SHPA Chief Executive Kristin Michaels says once in law, the Therapeutic Goods Amendment (2018 Measures No. 1) Bill 2018, introduced by Health Minister Greg Hunt, will improve patient outcomes by providing a nationwide system for managing and communicating medicines shortages through the Therapeutic Goods Administration (TGA).
‘Introduction of the new protocol is a big win for our members and will make a huge impact on the effectiveness of hospital pharmacists in Australia, liberating their time to spend on crucial face-to-face cognitive pharmacy services on the ward, maximising their input into multidisciplinary medical teams.’
As the membership and advocacy organisation for pharmacists working in hospitals, SHPA provides expert advice to federal and state governments regarding medicines and high-quality patient care.
‘Most recently SHPA has worked in partnership with key healthcare stakeholders to advise the Federal Government on the development of Special Pricing Arrangements and the introduction of this legislation addressing medicine shortages,’ says Ms Michaels.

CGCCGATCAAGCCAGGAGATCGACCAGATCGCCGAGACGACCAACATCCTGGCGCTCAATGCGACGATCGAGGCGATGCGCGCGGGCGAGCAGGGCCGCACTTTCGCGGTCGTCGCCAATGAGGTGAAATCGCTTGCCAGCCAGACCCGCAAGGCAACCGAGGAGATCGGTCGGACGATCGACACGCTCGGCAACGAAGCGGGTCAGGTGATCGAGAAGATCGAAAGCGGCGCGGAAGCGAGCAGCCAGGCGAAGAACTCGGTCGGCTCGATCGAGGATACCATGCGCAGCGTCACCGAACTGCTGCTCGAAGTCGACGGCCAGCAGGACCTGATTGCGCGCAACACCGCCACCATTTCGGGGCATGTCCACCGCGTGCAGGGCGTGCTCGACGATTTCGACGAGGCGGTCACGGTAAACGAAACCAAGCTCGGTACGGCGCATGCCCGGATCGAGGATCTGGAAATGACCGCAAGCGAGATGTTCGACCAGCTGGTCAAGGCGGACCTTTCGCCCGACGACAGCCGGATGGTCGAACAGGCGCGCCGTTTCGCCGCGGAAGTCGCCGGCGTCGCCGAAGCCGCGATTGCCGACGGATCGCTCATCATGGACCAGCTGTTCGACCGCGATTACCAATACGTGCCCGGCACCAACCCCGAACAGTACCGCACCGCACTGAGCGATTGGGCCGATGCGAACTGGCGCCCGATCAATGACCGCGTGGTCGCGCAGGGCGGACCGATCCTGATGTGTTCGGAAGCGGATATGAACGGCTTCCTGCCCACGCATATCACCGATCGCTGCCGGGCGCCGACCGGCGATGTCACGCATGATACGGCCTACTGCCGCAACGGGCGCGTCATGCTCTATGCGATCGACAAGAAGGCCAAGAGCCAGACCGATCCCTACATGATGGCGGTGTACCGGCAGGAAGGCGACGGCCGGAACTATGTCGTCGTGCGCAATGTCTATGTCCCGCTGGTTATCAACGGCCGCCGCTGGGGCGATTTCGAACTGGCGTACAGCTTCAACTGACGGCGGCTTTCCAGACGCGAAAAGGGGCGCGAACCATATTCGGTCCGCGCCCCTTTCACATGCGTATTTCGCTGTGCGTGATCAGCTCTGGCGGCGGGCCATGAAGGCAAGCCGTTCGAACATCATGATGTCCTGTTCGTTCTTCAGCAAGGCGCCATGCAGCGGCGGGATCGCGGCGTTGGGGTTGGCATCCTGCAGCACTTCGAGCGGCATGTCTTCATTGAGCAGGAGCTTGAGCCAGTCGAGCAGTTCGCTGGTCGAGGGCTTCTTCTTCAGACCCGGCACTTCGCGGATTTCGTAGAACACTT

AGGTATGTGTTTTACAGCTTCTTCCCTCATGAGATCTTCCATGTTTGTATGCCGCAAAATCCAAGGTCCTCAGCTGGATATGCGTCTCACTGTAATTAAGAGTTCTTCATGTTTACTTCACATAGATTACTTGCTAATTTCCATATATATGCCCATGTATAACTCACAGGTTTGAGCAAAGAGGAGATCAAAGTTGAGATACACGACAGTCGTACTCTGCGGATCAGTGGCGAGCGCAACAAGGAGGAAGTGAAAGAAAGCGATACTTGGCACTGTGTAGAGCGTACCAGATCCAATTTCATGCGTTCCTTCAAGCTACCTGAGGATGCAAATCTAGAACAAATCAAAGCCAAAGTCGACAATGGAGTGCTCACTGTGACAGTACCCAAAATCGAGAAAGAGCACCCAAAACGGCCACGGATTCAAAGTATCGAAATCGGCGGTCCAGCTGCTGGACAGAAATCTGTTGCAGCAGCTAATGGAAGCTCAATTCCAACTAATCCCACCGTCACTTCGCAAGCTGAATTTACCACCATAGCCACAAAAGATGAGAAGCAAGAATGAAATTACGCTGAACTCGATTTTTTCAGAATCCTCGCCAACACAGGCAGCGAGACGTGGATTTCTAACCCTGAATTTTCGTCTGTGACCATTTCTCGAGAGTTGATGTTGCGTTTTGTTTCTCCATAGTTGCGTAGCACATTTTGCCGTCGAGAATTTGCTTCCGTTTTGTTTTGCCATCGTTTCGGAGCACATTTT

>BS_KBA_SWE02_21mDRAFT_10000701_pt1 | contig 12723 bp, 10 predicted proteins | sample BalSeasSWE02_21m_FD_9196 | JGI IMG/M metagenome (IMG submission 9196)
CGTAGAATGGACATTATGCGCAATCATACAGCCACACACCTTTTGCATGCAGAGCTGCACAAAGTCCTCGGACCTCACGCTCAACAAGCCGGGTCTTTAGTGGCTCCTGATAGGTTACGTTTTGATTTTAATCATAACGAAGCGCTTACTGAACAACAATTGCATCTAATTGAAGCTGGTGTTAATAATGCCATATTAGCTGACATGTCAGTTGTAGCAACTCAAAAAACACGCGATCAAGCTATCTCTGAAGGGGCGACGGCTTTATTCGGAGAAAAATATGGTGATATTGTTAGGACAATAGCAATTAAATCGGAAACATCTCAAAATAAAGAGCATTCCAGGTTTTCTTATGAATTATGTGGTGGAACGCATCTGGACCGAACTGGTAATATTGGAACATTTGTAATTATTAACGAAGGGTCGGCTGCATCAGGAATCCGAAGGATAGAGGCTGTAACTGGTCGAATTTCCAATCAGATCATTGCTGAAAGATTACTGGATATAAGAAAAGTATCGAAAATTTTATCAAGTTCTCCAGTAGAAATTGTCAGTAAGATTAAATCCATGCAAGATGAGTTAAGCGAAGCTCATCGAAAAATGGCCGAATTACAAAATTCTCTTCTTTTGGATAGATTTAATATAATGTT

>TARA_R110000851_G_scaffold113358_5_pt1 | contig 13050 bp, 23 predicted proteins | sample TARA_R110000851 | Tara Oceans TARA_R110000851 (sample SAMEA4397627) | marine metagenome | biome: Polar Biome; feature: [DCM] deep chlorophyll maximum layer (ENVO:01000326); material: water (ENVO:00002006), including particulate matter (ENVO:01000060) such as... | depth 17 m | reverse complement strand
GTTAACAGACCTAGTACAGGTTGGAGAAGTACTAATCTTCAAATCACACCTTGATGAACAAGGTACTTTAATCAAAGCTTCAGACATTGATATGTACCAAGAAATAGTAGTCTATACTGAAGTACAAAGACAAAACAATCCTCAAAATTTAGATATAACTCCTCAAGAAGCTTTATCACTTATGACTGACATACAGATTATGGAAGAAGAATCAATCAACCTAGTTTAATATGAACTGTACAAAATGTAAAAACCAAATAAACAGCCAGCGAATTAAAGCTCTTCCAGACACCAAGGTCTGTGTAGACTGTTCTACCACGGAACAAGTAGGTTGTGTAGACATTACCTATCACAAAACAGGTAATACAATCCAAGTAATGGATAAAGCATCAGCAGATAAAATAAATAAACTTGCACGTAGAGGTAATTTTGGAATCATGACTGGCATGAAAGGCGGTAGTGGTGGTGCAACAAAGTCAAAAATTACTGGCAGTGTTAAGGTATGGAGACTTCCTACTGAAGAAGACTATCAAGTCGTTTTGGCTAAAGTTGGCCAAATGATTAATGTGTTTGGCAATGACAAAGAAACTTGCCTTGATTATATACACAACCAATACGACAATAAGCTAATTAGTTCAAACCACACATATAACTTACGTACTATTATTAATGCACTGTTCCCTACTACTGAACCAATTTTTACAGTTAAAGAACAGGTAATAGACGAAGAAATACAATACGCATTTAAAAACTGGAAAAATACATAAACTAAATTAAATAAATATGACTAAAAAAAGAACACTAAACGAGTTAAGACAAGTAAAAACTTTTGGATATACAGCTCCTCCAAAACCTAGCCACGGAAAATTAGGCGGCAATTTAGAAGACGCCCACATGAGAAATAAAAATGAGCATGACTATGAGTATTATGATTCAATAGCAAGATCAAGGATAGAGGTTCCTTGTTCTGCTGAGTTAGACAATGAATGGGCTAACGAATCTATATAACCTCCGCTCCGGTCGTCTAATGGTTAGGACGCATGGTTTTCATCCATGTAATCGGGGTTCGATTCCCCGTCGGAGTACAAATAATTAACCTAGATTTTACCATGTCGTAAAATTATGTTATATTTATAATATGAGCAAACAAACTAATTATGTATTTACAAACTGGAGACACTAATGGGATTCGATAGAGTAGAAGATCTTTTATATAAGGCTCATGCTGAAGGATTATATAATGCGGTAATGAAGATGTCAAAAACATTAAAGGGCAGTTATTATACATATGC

Hospital pharmacies and their staff not only provide care for the most seriously ill Australians but are an important component of the government’s investment in medicines as 22% of Pharmaceutical Benefits Scheme expenditure occurs in Australia’s public and private hospital system, despite being outside the scope of previous Community Pharmacy Agreements.
‘Through important evidence gathered from our members we have been able to inform the development and debate around this legislation and eagerly await the positive affects this will have on patients and hospitals alike.’